>Don't underrate play. :-) It's how we learn socially.
sorry if you thought i was. just the opposite.
in fact, see toys probably having more of a legit function then art.
but since the function of art is so astoundingly unclear, it's hardly
a worthwhile issue at all. meanwhile, interactive pieces can easily
have several essential qualities, usefulness, as art, and as a toy.
it's just often programmers aren't thinking of all those things, and
really just how the actual gizmos themselves work. fine, but not
everybody's interested in the gizmos.
>One problem with interactive art, and with hypertext, is the demands
>it makes on the viewer. Giving the viewer "free rein" but with a
>corresponding demand that they "do the right thing" risks the
>artwork disappointing the audience, or the audience disappointing
agree. it's always a helpful notion to make the very first and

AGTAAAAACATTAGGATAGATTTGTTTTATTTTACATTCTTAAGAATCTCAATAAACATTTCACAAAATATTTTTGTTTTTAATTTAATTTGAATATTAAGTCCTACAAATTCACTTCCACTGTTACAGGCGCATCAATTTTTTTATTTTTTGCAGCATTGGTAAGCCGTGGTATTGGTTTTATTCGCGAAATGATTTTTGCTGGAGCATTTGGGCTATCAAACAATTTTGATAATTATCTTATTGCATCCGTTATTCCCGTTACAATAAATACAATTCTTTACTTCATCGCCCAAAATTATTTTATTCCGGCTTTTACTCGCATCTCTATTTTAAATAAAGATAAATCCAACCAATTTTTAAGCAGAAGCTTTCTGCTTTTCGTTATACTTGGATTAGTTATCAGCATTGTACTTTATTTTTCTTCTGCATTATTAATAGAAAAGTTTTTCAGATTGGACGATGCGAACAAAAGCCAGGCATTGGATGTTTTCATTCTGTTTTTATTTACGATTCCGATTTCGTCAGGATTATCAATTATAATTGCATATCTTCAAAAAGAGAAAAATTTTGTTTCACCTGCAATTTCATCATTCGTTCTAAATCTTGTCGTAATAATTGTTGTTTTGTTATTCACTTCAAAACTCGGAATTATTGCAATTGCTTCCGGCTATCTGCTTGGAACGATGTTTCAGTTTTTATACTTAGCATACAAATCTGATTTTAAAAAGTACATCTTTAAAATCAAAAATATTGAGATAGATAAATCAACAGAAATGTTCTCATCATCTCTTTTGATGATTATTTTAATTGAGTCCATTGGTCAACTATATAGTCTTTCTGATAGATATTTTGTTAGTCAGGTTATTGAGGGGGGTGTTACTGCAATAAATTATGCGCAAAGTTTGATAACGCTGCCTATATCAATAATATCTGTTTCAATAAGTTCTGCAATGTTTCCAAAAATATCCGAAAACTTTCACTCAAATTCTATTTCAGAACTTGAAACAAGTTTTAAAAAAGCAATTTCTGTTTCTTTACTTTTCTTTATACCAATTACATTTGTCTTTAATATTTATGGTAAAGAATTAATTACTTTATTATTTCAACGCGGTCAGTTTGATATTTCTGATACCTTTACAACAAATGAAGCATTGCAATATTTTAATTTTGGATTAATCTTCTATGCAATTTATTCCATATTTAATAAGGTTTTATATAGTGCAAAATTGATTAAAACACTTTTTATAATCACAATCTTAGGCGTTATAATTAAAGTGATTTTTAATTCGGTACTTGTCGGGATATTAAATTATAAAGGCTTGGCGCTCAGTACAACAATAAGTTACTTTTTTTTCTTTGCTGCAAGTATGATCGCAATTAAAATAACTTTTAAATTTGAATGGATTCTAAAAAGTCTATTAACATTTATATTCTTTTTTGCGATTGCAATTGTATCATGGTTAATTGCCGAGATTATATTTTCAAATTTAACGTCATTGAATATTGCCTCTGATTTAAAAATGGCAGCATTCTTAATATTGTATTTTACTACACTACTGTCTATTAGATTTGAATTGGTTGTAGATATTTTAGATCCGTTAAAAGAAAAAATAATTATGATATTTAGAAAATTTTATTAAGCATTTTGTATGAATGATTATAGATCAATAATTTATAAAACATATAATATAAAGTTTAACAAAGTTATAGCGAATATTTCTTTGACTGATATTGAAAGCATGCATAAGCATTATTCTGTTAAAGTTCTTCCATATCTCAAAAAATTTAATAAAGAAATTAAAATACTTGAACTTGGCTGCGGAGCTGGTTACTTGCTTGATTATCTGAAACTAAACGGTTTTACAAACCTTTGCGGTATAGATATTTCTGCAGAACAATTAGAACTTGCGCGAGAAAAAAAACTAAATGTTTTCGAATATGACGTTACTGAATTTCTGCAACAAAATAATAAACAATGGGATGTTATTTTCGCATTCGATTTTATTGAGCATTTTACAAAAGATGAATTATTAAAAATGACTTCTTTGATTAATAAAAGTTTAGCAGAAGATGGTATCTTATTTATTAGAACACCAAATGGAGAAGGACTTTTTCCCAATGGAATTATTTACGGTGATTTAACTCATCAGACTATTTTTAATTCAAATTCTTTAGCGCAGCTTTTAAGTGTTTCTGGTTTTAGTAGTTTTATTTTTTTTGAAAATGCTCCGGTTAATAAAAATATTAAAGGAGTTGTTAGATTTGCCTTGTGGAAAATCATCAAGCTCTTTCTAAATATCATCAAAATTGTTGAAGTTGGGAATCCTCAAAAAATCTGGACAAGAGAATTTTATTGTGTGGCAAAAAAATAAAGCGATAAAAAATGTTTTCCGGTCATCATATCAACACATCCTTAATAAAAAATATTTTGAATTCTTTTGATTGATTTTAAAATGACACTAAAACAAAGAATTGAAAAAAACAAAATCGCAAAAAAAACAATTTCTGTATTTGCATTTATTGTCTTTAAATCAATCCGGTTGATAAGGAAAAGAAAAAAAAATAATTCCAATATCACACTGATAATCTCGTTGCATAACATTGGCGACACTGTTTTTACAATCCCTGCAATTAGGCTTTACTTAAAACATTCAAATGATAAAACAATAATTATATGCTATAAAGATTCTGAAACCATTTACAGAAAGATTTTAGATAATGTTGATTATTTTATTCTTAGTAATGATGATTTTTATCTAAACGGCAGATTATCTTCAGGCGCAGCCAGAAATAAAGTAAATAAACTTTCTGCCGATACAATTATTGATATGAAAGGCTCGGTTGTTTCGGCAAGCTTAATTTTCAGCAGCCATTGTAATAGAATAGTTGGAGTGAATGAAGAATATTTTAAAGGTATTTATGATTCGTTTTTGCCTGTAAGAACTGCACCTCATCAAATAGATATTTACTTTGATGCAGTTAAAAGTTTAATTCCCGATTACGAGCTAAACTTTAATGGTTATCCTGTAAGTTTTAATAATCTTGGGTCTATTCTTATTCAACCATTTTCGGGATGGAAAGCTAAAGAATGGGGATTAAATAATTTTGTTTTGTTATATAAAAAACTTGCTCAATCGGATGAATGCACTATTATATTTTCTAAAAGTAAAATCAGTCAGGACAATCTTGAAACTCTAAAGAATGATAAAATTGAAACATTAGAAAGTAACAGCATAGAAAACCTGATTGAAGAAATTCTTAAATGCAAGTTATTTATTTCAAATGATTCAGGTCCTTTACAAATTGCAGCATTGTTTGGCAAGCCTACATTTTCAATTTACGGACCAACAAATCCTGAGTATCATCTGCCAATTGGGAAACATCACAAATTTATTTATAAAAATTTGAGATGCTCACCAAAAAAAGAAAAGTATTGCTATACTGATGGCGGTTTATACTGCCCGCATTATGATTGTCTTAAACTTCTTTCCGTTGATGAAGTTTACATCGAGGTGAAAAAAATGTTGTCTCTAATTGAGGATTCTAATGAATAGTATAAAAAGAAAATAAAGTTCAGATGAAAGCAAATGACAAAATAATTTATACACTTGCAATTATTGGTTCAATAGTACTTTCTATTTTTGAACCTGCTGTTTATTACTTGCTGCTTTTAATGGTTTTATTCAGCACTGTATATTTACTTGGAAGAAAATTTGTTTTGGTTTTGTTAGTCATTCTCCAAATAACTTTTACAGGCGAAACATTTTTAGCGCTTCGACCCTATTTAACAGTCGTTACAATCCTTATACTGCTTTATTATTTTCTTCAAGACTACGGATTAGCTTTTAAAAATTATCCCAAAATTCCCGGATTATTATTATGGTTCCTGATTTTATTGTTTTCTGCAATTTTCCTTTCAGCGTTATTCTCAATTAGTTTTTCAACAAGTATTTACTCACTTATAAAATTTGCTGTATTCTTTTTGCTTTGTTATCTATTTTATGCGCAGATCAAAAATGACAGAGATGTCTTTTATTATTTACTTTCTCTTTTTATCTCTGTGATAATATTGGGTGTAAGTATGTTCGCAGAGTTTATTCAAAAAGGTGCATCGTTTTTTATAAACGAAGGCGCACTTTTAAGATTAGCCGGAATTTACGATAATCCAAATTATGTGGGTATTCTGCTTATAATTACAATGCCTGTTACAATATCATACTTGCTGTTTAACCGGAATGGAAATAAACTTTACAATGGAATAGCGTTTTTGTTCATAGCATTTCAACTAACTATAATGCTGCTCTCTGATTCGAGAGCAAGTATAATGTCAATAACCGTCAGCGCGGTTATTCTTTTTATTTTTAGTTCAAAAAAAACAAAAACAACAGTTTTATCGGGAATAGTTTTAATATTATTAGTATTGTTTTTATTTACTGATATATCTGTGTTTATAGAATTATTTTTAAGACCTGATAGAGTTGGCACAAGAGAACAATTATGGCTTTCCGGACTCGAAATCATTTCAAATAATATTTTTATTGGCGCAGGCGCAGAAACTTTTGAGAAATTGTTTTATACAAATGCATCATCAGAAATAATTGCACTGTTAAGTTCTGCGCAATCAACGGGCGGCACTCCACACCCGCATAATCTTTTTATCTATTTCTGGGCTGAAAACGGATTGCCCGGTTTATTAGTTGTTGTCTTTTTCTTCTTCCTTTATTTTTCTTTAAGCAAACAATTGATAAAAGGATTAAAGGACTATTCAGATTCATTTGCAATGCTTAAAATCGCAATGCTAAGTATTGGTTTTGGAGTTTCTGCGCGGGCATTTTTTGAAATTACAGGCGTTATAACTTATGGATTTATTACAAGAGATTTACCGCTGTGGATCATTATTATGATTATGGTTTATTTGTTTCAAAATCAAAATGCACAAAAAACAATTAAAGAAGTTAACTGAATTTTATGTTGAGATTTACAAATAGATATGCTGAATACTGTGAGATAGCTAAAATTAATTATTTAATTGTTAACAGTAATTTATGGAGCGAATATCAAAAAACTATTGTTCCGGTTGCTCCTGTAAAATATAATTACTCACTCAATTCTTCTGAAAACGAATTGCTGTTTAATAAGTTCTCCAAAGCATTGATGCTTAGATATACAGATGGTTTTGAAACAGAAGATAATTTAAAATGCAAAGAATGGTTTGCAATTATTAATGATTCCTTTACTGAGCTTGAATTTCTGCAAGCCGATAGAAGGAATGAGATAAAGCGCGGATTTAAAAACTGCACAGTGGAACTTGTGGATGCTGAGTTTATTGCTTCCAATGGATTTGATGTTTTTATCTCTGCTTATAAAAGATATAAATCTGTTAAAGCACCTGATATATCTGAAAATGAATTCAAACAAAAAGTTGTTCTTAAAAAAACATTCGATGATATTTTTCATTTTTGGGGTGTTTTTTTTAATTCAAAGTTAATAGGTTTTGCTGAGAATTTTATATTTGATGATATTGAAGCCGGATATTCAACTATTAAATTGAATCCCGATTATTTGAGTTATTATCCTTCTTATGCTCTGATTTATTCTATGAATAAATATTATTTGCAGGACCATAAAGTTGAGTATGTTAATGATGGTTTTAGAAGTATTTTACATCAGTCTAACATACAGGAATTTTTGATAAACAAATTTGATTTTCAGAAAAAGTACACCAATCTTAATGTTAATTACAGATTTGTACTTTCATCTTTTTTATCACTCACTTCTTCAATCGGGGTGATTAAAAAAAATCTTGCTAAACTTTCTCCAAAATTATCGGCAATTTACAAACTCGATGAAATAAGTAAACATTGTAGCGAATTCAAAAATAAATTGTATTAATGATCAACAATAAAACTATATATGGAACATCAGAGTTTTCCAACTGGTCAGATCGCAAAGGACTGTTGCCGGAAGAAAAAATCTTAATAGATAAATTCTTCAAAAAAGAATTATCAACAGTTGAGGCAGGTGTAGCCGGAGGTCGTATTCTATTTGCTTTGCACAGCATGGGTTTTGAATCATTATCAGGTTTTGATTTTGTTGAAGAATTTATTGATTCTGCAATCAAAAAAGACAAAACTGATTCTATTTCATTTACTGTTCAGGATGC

constant thought of interactivity is "what do they get for their
effort" then. avoid programming so any effort could be construed as
"the wrong thing", just whatever input, gets variant output. that's
just basic interface work.
the real world just behaves how it does, no wrong/right, it's just
harder to account for. we can fall short in accounting for it, but
the world isn't always going to cover for our short comings. we
can't realistically expect that.
> This is part of the moral territory of interactivity, and is a
>feature, not a bug. :-)
sorry, rob, but this conclusion seems like it came from outer space.
have no idea how you got there.
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